Prime Minister Narendra Modi and his BJP party have won India's general election. On the way to victory, Modi has completely changed the country and ushered in a new era for Indian politics, DW's Mahesh Jha writes.
India's general election was a fight between the leadership of a sitting prime minister and the ambition of an opposition leader. It was a fight between the forces of nationalism on one hand and regionalism and caste on the other. The middle has been pushed aside.
It was also a fight over defining the vision for India's future.
During the election campaign, Narendra Modi once again proved himself to be a master of politics. He left his competitors behind through his political one-upmanship, rhetoric and social media abilities.
Anyone who thought that the poor state of Indian industry, record unemployment, the plight of farmers or the economic impact of demonetization would affect the fortunes of Modi's Bharatiya Janata Party (BJP) has surely learned a bitter lesson in campaigning and voter behavior.
Modi regularly changed his rhetoric during the election, switching between security issues and national pride. By doing this, he was able to distract voters' attention away from day-to-day issues and redirect it toward fear of external and internal threats. He convinced them of his government's ability to guarantee security.
Never before in India have security issues been so instrumentalized during elections, especially on this scale. Modi launched airstrikes against Pakistan in response to a militant attack in Kashmir, and later used this military campaign for electoral gain.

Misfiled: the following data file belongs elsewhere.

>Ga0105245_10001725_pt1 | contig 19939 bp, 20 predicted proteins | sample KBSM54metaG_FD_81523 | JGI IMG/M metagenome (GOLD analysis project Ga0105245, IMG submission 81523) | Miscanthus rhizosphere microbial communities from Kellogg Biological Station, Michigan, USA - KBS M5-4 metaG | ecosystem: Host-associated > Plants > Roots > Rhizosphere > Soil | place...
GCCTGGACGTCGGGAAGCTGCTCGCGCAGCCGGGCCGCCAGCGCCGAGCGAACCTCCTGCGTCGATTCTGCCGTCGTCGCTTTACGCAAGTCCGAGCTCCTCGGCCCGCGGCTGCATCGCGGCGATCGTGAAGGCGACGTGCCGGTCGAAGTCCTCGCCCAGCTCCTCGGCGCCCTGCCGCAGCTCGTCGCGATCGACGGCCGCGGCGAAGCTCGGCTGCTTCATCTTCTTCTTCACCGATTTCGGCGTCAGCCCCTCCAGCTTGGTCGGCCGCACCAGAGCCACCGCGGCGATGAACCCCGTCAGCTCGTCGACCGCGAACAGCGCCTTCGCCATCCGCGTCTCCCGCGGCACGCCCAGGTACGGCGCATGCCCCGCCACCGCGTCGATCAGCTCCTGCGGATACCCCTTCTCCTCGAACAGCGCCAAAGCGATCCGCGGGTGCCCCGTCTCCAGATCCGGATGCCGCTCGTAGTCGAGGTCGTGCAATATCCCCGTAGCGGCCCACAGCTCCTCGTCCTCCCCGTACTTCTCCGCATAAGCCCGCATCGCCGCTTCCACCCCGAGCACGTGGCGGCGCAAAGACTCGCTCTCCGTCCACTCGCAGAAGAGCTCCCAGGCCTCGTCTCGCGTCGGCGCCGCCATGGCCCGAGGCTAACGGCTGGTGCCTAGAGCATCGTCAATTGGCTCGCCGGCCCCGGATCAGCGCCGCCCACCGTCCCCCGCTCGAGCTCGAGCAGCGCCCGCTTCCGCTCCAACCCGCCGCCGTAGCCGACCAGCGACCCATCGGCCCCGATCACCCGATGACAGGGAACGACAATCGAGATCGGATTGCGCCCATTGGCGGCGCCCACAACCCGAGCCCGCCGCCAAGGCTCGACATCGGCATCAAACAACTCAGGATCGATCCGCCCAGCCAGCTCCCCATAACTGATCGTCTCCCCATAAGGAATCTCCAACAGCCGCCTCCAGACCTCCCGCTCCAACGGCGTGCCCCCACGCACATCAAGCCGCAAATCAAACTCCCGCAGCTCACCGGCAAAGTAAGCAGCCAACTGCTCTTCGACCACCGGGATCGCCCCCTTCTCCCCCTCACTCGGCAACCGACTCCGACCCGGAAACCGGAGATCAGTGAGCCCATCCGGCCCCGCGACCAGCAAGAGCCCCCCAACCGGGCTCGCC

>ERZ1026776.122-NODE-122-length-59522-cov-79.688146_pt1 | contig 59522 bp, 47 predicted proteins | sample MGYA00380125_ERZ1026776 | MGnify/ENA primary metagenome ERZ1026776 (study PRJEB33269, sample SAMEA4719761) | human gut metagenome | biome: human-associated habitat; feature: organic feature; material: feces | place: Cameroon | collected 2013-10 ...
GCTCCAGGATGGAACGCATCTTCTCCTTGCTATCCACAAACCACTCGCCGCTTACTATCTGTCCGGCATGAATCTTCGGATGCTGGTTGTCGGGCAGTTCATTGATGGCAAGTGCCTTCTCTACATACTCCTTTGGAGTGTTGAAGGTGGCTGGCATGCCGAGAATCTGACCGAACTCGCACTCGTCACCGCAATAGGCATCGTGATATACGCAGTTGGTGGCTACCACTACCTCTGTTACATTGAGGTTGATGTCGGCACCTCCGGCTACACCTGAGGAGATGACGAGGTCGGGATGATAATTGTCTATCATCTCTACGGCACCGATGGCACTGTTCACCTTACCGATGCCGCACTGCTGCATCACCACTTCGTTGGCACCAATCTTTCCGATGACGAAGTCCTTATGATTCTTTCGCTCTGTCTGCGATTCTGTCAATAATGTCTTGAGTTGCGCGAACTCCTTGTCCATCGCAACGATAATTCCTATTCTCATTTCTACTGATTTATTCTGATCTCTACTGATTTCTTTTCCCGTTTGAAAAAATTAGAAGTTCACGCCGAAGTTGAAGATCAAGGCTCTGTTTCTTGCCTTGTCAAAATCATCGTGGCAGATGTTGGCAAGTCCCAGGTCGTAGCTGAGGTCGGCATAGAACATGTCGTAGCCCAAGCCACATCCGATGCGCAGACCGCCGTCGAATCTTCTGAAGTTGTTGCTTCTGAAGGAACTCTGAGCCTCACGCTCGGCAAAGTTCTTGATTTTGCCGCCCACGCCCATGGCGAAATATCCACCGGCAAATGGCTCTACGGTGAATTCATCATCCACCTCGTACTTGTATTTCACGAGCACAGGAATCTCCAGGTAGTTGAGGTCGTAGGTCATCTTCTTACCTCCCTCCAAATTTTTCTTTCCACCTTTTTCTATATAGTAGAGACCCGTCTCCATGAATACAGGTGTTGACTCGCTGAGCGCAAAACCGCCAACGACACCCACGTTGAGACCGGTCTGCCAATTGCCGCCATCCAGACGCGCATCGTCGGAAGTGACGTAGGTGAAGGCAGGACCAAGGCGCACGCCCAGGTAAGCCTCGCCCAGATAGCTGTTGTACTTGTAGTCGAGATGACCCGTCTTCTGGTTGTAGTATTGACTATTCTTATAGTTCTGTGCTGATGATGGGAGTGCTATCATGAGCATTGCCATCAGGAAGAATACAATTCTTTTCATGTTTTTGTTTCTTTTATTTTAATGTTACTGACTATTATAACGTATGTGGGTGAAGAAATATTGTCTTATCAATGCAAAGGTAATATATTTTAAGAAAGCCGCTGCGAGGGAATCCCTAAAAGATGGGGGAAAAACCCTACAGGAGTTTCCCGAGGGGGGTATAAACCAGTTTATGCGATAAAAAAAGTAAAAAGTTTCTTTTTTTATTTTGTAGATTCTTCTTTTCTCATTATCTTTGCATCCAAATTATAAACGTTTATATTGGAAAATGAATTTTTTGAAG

Modi has also been able to untangle and break feudal and caste-based political loyalties in India, and used this to his advantage by refocusing the narrative on economic development, national security and Hindu nationalism.
A lesson in democracy
The results of this Indian election are also a lesson in democracy for India's opposition parties. Like Modi's BJP, opposition parties also depend on the personality cult of their leaders. However, opposition parties lack the strong grassroots organization supporting Modi and the BJP. Rahul Gandhi, the leader of the rival Congress party, promised secularism and a new India, but failed miserably to unite voters behind him.
In winning a second term as prime minister, Modi has changed not only the fortunes of his BJP party, but also the mindset of India. Turning away from a secular political tradition, Modi has been able to convince a large number of Indians that the BJP is the savior of Hindus and Hindu-majority India.
As the head of an emboldened Hindu nationalist India, Modi will also represent a more assertive foreign policy. Moving forward, this could have consequences, particularly for Pakistan and China.
Although India's foreign policy toward the West is not expected to change considerably, a more aggressive India in the next few years could emerge in South Asia and the Indo-Pacific.
With all of the euphoria surrounding the BJP's victory, Modi's challenge is to create job opportunities for millions of young and unemployed Indians. Modi also faces the challenge of transforming India's agrarian-based economy into an industry-based economy.
However, the past five years have amply shown that India's economic and social progress is only possible in an atmosphere of peace and harmony. To ensure social stability, the biggest challenge facing Modi's government will be to provide security and inclusion to minorities.
With his phenomenal victory, Modi has succeeded in consolidating power — and the Indian people have given him the next five years to fulfill their expectations.